Ninth Endemic Livebearer of Lake Miragoâne: Limia mandibularis

26 May, 2020

Female Limia mandibularis (48.5 mm SL). Image from Rodriguez-Silva, Torres-Pineda, and Josaphat 2020.

Female Limia mandibularis (48.5 mm SL). Image from Rodriguez-Silva, Torres-Pineda, and Josaphat 2020.

A graduate student from the University of Oklahoma describes a second novel fish species this year. Rodet Rodriguez-Silva and co-authors Patricia Torres-Pineda and James Josaphat in the journal Zootaxa recently described Limia mandibularis, the ninth Limia endemic to Lake Miragoâne, Haiti.

Lake Miragoâne

In terms of species richness and abundance, the fresh waters of the Caribbean are dominated by livebearing fishes. Prior to this description, Hispanola (Haiti and the Dominican Republic) was known to harbor 18 species of Limia endemic to the island. Although some Limia are known to tolerate varying degrees of salinity, most are found in inland waters. One lake that appears to be an epicenter of species radiation in the Caribbean is Lake Miragoâne in southwestern Haiti. Lake Miragoâne, although one of the largest freshwater lakes in the Caribbean, is a mere 7.5 miles (12 km) long with a surface area of 9.25 square miles (25 km²).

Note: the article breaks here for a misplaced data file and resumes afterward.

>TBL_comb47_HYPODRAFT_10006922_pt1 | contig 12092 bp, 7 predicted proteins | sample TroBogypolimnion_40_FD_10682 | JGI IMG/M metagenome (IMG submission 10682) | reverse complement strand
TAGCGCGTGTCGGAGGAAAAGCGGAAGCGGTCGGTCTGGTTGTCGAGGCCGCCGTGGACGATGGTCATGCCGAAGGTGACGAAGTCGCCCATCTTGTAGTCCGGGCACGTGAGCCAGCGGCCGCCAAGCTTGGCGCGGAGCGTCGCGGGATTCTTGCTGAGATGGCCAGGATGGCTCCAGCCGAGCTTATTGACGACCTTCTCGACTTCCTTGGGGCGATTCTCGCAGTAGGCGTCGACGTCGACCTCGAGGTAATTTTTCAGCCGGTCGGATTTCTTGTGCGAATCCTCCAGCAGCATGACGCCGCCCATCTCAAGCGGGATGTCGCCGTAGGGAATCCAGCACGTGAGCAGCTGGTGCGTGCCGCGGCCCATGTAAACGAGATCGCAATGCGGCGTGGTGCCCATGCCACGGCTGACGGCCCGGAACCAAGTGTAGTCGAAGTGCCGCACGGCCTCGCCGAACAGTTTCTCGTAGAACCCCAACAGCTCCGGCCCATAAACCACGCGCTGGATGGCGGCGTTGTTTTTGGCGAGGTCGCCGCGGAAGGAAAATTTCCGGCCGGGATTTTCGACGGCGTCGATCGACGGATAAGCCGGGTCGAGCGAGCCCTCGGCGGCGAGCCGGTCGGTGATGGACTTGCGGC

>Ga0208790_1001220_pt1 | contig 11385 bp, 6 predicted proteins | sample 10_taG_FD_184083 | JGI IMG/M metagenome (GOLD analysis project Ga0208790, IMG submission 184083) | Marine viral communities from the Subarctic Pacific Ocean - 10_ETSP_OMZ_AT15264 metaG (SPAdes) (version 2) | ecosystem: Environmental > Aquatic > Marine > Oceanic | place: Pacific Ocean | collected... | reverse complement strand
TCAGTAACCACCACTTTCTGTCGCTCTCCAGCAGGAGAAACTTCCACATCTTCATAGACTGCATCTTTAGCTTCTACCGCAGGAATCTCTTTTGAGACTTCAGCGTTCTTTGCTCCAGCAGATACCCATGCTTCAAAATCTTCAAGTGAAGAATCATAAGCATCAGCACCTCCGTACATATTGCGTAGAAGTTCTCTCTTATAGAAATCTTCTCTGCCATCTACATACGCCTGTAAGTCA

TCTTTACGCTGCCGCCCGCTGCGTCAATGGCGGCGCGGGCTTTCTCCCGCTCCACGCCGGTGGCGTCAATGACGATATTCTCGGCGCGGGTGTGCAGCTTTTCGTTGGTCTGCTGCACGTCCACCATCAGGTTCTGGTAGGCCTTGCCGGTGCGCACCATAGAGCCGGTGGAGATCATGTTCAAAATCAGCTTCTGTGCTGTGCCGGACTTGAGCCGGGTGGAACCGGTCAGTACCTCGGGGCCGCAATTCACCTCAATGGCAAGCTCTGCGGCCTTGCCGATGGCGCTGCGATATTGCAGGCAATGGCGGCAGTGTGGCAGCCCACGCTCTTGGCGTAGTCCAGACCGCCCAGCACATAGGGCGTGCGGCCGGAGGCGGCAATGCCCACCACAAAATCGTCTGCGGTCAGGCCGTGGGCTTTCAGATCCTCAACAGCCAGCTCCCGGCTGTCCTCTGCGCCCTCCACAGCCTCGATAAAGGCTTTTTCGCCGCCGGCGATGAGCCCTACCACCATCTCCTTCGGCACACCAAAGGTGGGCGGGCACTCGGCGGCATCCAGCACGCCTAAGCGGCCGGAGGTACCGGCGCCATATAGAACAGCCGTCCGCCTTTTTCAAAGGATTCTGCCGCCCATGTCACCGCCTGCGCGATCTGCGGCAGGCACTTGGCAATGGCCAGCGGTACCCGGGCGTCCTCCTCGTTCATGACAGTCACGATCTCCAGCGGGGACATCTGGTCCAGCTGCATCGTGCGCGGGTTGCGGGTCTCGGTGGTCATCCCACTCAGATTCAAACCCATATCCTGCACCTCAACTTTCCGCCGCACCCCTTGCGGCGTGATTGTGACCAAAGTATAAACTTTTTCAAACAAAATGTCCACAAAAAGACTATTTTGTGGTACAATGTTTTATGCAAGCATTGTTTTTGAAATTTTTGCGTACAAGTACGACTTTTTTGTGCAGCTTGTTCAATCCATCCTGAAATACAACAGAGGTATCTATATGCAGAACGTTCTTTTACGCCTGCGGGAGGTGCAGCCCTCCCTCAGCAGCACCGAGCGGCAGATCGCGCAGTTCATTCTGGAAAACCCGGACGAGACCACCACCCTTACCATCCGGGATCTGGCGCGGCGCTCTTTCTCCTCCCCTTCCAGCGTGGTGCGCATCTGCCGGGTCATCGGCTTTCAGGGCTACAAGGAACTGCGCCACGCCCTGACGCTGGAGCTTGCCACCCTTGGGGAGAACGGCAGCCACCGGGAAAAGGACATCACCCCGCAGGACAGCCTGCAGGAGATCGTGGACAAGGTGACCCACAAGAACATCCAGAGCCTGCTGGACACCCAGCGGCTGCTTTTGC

Map of Hispaniola highlighting Lake Miragroâne in southwestern Haiti. Map from Rodriguez-Silva, Torres-Pineda, and Josaphat 2020.

Map of Hispaniola highlighting Lake Miragroâne in southwestern Haiti. Image from Rodriguez-Silva, Torres-Pineda, and Josaphat 2020.

 

Endemic Livebearers of Lake Miragroâne

Lake Miragroâne now harbors nine endemic Limia species. Limia nigrofasciata (black-barred limia) and L. ornata (ornate limia) were scientifically described by Regan in 1913. Limia grossidens (largetooth limia), L. fuscomaculata (blotched limia), L. garnieri (Garnier’s limia), L. immaculata (plain limia), and L. miragoanensis (Miragoâne limia) were described by Rivas in 1980. Limia islai (tiger limia) was described by Rodriguez-Silva and Weaver earlier this year, and finally, Limia mandibularis, the jawed limia, completes the list. *Note that according to Eschmeyer’s Catalog of Fishes the accepted scientific genus for these fishes is Poecilia. Limia is a sub-genus of Poecilia.* In addition to the numerous endemic Limia, Lake Miragoâne is also home to an endemic Gambusia, G. beebei (Miragoâne gambusia).

Habitat of L. mandibularis in Lake Miragoâne. Image from Rodriguez-Silva, Torres-Pineda, and Josaphat 2020.

Habitat of L. mandibularis in Lake Miragoâne. Image from Rodriguez-Silva, Torres-Pineda, and Josaphat 2020.

 

The Jawed Limia

As the name implies, a key diagnostic feature of L. mandibularis, the jawed limia, is the distinctive shape of the mouth. It has a supra-terminal mouth whose jaw nearly forms a right angle with the inferior edge of the eye when the mouth is closed. Limia mandibularis most resembles L. immaculata as both species lack distinctive color markings on the body or fins that are found on other Miragoâne Limia. The jawed limia is more elongate than the plain limia, and the species can be further differentiated based on the position of the dorsal fin in relation to the anal fin in females. The origin of the dorsal fin in female L. mandibularis is posterior to the origin of the anal fin, whereas the origin of the dorsal fin is directly above the origin of the anal fin in L. immaculata.